Skunk Works

quiet supersonic concept

Skunk Works is an official alias for Lockheed Martin’s Advanced Development Programs. Skunk Works is responsible for a number of famous aircraft designs, including the U-2, the SR-71 Blackbird, the F-117 Nighthawk, and the F-22 Raptor. Its largest current project is the F-35 Lightning II, which will be used in the air forces of several countries around the world. Production is expected to last for up to four decades. The designation ‘skunk works’ is widely used in business, engineering, and technical fields to describe a group within an organization given a high degree of autonomy and unhampered by bureaucracy, tasked with working on advanced or secret projects.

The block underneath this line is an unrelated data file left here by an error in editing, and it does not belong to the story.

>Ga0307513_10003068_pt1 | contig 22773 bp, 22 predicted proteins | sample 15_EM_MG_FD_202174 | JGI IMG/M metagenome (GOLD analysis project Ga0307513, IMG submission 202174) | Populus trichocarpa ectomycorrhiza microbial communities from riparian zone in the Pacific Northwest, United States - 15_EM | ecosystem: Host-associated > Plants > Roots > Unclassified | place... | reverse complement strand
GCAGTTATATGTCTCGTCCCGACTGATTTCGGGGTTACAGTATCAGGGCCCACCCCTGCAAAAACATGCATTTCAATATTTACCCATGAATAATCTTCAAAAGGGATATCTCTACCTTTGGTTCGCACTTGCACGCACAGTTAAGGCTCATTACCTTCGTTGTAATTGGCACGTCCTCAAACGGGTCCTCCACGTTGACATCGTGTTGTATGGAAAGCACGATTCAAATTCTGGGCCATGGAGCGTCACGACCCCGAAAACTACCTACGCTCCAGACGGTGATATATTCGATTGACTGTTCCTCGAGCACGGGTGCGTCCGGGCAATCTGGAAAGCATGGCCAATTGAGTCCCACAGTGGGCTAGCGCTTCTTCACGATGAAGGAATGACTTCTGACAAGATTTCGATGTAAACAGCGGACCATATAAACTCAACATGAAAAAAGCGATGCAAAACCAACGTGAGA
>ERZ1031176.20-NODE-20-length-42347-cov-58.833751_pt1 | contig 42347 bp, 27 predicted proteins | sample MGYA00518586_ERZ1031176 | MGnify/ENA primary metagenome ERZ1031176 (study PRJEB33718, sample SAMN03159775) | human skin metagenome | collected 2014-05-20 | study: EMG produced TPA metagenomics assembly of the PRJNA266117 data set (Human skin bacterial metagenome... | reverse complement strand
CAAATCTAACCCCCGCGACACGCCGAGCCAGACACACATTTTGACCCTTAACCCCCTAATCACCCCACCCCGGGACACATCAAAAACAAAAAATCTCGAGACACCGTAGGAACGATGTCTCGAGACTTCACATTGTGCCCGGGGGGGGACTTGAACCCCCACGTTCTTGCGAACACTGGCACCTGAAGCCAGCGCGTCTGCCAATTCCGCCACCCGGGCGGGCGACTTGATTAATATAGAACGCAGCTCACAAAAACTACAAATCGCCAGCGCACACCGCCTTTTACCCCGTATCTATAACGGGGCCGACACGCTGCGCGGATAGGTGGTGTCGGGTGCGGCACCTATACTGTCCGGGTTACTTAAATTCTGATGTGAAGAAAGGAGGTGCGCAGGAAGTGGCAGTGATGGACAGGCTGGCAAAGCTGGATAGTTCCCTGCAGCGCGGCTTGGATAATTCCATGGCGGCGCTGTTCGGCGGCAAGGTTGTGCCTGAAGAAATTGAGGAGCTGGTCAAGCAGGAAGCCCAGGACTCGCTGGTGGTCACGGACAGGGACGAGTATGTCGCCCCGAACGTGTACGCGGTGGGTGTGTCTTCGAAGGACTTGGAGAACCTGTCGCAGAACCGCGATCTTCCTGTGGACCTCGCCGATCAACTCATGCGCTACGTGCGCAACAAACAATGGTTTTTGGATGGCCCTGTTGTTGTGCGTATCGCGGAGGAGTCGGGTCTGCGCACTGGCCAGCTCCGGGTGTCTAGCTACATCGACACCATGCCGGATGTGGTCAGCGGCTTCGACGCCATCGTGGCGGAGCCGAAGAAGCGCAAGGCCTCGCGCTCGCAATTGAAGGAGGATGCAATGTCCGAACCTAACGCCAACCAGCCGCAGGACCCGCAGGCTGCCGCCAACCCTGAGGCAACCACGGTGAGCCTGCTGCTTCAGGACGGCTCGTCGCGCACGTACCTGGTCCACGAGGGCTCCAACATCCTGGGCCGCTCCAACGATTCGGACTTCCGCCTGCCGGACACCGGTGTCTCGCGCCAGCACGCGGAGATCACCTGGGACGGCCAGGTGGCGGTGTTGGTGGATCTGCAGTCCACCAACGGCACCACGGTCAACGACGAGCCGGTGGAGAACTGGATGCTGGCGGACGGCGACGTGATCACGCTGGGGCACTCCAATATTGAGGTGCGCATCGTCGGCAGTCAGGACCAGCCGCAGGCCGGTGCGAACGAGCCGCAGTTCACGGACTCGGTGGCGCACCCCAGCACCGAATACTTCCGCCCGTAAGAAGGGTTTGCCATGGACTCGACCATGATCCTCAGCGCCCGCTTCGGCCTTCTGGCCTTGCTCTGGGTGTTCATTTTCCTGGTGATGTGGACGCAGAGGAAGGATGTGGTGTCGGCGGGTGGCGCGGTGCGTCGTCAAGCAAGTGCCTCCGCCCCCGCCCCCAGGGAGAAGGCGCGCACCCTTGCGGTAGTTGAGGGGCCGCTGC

The term came from Al Capp’s satirical, hillbilly comic strip Li’l Abner, which was immensely popular in the 1940s and ’50s. The ‘Skonk Works’ was a dilapidated factory in the backwoods of Kentucky. According to the strip, scores of people were done in yearly by the toxic fumes of the concentrated ‘skonk oil,’ which was brewed and barreled daily for some mysterious, never specified purpose. The original Lockheed facility was located adjacent to a malodorous plastics factory. Engineer, Irving Culver, first referred to the facility as ‘Skonk Works.’ The name stuck, and at the request of the comic strip copyright holders, Lockheed changed the name of the advanced development company to ‘Skunk Works’ in the 1960s.

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